All members of the Methodist College community, including staff, faculty, and students, are required to follow the Technology Eligibility and Usage policy of both Methodist College and our parent organization, Carle Health. Carle Health provides the network for Methodist College and requires that each member of the Methodist College community sign and date a Technology Usage agreement. You can obtain the form from the Methodist College Support Analyst. The Technology Eligibility and Usage policy requires that you not share copyrighted material over the Methodist network via web pages, peer-to-peer file-sharing software, and email. This applies to personally-owned computers as well as Methodist College-owned computers if they are accessing the Methodist network.
Any sharing of copyrighted materials on the Methodist College network without proper permission is a violation of the policy and may lead to disciplinary proceedings and, in some cases, legal action.
Internet traffic and accesses on the Methodist network are managed by the firewall solution in place. The firewall is configured to only allow HTTP and HTTPS traffic from the "inside" (secure) network to the "outside" (non-secure) network. Peer-to-peer sites, SMTP, and instant messaging are examples of traffic that is blocked. Outside (non-secure) traffic is blocked by default and exceptions are made on an as-needed basis for services such as email, internal web sites, and information sharing. Business needs and applications drive exception requirements. A formal request is sent to the Information Technology department to request an exception and must identify the business requirement, application, and IT resources that will use the application.
Peer-to-Peer (P2P) Software
Peer-to-peer (P2P) file sharing allows users to share files online through an informal network of computers running the same software. File-sharing programs such as KaZaA, Grokster, Morpheus, Gnutella, etc. are network-based programs that allow users to download and distribute music files from computer to computer across networks using P2P protocols. You could download copyright-protected material, pornography, or viruses unintentionally. Or, you could mistakenly allow other people to copy files you don't mean to share, since file-sharing software allows you to search the Internet for files. These programs are blocked on the Methodist network.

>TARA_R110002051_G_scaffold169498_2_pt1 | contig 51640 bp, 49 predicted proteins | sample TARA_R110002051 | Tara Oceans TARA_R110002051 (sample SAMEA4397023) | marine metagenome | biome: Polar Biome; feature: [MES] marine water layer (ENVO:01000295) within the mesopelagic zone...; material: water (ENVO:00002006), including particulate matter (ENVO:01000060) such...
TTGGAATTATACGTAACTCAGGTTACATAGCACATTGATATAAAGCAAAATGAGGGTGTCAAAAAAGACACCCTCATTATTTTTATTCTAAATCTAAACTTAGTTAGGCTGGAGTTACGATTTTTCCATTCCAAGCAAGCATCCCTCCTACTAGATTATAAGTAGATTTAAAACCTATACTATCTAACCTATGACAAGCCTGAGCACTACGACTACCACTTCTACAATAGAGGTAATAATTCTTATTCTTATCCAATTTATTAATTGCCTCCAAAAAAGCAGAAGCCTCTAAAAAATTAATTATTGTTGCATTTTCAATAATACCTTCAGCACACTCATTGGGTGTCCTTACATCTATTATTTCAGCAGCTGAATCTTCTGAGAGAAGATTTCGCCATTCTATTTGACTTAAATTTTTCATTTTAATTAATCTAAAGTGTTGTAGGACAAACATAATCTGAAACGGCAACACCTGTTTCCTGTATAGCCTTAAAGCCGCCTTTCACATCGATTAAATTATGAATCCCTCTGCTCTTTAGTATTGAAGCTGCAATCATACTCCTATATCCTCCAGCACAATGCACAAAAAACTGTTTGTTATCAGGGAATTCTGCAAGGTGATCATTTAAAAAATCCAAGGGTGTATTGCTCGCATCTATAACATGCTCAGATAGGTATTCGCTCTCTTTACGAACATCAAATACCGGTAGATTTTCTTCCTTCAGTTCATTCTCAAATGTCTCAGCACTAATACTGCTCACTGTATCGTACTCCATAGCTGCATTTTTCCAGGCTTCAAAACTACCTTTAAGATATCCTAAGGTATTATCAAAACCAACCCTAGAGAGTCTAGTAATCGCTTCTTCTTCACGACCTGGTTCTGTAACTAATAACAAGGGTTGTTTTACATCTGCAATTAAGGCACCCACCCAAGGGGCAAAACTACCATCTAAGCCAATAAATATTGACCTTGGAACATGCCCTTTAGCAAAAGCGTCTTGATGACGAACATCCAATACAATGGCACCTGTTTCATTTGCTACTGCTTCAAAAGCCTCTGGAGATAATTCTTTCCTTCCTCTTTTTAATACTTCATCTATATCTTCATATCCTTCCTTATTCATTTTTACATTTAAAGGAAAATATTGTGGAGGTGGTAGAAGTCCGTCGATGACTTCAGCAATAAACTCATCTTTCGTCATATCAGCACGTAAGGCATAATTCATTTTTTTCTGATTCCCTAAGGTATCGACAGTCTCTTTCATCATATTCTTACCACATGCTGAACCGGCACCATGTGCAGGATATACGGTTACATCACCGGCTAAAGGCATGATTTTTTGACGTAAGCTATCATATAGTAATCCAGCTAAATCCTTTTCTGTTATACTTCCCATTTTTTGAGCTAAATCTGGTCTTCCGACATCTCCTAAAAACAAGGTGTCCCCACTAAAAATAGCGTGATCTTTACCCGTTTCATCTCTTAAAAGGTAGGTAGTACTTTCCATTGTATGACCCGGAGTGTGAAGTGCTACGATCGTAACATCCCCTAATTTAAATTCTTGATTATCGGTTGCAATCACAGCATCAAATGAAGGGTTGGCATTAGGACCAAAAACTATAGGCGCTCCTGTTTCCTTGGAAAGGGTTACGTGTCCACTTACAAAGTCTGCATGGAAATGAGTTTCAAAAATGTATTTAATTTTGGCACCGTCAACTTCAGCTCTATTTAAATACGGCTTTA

Recreational downloading of copyrighted materials is a violation of both federal law and Methodist College policy. The use of file-sharing (peer-to-peer or P2P) programs to trade music and movies over the Internet is illegal and violates copyright laws. The distribution of copyrighted material from your computer, including music, games, and videos for which you do not have the owner's permission is a violation of federal law, the Digital Millennium Copyright Act (DMCA). The law is enforced by federal investigators, the owners of copyrighted materials, and organizations acting on their behalf.
When using a computer network to share copyrighted materials with others, both the people making copies (downloading) and those offering such materials to others (serving) via a P2P network are infringing upon copyright owners' rights and violating federal and international copyright law. Copyright infringement occurs whenever you make or distribute songs, videos, software, cartoons, photographs, stories, and novels without authorization from the copyright owner. Infringement can also occur when one person purchases an authorized copy but allows others to reproduce additional "pirated" copies.
Methodist College's policy regarding student use of computer resources clearly states that a student who reproduces or distributes copyrighted materials in electronic form without permission from the material's owner may be removed from the Methodist computer network and may face further disciplinary action or even legal action.
All members of the Methodist College community must abide by the Workstation Usage policy outlined in the HIPAA policies of Carle Health.